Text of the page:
Native American teachers pass traditions on to the next generation


By Angel Salcedo

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ALBUQUERQUE, New Mexico (KOAT) – November is Native American Heritage Month, and sharing traditions with young Native Americans is essential to keep this heritage alive.

It may sound like hockey, but the “shining stick” is deeply rooted in Native American tradition.

“The shining stick is what our ancestors used in their fields as tools because they didn’t have shovels, they didn’t have hoes,” says Joseph Brophy Toledo, co-founder of the Flower Hill Institute.

The shining staff is now used to gather Native Americans from all tribes.

“The shiny ball represents the ‘ball of earth’. The sticks represent the “generational stick,” Toledo said.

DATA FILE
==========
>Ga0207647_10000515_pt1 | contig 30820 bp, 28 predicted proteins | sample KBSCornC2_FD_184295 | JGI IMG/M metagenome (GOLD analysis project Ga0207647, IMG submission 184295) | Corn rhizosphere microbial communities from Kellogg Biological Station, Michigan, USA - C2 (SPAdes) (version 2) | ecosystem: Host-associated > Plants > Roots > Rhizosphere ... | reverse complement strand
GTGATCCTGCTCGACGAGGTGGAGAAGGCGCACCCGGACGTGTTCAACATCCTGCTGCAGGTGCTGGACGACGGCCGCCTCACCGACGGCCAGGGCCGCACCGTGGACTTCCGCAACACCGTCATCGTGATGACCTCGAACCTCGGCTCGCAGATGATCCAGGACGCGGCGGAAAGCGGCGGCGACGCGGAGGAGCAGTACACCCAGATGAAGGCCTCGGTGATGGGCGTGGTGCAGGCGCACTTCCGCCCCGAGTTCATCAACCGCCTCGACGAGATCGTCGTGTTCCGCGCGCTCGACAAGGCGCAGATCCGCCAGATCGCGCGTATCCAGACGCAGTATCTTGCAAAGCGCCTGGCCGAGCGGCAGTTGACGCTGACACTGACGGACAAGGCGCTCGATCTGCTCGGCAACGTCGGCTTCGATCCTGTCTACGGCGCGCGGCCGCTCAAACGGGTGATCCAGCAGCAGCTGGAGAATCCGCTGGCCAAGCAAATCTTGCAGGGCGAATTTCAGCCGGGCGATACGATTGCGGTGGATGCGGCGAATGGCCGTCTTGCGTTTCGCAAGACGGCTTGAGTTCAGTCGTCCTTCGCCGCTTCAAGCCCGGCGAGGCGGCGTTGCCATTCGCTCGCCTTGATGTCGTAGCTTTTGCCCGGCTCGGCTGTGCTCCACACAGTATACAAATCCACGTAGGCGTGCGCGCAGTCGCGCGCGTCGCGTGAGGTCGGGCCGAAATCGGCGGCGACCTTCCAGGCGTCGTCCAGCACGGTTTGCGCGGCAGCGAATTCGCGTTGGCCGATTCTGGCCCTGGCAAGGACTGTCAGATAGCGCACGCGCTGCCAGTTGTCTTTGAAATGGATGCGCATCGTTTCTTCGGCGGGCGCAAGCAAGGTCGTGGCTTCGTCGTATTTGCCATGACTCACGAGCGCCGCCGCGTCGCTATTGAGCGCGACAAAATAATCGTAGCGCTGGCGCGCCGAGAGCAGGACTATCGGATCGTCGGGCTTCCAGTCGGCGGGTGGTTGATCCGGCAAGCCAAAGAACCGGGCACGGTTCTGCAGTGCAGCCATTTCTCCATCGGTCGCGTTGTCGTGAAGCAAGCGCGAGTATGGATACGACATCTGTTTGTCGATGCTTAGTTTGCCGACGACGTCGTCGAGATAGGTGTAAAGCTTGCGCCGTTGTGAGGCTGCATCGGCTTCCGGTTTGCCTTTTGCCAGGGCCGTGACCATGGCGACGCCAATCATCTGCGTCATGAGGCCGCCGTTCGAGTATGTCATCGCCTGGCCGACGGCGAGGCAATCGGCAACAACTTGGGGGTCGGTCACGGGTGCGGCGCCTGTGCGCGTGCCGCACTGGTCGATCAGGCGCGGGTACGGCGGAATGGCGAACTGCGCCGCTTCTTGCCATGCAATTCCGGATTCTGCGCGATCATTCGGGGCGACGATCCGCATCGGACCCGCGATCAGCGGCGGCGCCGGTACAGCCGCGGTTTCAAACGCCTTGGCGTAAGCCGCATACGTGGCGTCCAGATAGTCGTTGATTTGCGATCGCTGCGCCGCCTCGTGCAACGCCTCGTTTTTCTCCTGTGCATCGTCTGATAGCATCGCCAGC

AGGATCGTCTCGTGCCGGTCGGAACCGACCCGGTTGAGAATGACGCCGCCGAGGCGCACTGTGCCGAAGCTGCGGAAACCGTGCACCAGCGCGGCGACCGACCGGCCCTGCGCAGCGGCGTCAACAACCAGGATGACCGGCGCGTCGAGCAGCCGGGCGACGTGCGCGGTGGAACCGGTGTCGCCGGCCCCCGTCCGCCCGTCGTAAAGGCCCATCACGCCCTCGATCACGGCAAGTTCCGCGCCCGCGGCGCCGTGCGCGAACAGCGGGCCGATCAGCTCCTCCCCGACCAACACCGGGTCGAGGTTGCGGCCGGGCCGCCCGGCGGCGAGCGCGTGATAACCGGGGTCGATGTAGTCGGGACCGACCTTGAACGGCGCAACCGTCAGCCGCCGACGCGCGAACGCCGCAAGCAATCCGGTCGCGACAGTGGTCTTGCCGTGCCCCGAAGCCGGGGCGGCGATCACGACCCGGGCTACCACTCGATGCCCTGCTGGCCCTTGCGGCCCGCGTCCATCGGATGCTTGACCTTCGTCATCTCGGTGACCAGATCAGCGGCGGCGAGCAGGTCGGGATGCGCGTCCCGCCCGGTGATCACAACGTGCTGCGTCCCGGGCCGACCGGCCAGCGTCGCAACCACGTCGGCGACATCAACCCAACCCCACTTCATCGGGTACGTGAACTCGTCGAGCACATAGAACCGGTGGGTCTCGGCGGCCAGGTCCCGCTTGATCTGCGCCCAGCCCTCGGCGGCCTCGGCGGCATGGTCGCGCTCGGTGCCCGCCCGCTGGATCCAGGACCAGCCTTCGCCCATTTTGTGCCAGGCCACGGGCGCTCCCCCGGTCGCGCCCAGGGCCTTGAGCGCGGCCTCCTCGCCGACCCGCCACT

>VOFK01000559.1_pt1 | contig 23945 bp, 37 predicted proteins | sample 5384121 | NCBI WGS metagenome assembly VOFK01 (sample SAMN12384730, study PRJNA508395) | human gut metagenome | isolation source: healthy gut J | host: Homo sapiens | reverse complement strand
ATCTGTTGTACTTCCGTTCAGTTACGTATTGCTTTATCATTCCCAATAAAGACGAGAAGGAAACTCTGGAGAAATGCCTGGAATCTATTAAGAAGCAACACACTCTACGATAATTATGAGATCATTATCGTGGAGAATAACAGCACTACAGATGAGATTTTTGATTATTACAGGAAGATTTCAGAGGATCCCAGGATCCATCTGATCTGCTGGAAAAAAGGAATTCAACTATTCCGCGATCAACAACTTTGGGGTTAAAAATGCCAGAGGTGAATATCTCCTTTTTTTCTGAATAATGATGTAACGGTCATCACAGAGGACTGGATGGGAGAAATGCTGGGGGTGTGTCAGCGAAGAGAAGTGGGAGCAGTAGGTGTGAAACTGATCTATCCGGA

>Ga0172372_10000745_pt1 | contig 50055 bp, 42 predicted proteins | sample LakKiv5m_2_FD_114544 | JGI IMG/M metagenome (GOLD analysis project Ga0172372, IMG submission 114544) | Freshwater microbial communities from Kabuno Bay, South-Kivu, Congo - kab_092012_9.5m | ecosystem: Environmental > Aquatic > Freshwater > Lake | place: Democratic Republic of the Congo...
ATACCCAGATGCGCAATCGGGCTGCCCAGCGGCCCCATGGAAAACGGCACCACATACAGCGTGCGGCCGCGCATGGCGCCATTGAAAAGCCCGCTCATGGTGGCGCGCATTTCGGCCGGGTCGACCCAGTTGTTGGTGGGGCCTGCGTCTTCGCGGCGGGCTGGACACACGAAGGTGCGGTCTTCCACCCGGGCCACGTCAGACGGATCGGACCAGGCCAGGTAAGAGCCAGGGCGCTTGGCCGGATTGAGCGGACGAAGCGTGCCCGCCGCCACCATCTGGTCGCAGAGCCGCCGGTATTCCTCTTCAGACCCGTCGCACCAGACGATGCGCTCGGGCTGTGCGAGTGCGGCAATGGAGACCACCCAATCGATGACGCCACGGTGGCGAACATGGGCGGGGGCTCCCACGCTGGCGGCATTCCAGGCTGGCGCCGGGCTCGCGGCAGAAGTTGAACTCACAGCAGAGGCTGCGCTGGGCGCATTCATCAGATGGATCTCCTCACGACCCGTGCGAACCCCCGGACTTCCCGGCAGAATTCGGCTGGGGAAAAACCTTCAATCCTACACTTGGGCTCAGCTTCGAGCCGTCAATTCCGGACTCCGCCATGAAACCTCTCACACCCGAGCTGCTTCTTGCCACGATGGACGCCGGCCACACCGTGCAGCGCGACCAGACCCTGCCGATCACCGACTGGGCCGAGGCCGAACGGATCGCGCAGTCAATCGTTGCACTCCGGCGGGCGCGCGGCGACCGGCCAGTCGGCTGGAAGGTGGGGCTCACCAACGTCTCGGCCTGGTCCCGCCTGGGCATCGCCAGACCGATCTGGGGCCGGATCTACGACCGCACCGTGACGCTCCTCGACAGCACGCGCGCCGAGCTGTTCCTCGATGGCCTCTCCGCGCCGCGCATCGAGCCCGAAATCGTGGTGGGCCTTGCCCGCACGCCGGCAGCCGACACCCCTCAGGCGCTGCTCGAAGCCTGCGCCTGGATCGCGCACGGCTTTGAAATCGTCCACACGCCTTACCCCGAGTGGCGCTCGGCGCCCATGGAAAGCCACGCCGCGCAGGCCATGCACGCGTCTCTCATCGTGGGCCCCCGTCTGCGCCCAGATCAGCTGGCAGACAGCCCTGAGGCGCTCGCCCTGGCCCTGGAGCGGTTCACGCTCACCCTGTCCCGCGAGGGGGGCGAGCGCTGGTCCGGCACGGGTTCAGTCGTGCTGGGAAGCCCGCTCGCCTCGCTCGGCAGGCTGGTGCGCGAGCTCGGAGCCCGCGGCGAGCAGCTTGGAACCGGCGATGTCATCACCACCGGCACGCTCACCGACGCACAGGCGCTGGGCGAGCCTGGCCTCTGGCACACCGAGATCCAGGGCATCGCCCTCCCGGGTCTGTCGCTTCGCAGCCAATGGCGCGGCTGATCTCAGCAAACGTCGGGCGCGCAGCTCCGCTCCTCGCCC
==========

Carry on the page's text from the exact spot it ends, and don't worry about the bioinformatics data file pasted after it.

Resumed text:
This is only part of the tradition that Joseph and his partner Roger Fragua pass on to the next generation.

“With oxygen, so to speak, young people are all leaders,” says Fragua.

They say that sharing games like the shinny stick opens up the younger generation to accept other traditional teachings like traditional native cooking.

Fragua says: “We have organized five youth camps this summer. And I promise you that I learned more from the young people, and they learned from me.

With the Indian Cultural Center Pueblo, Roger and Joseph prepare young people to learn and carry on traditions.

“The philosophy behind our teachings is that we are going to teach the young people, and they are going to become the teacher. This month it’s important that we bring our people together to understand that life is about connections. It’s about being together and working together, ”says Toledo.

The Pueblo Indian Cultural Center will host events throughout the month of November. For a list of events, you can go to

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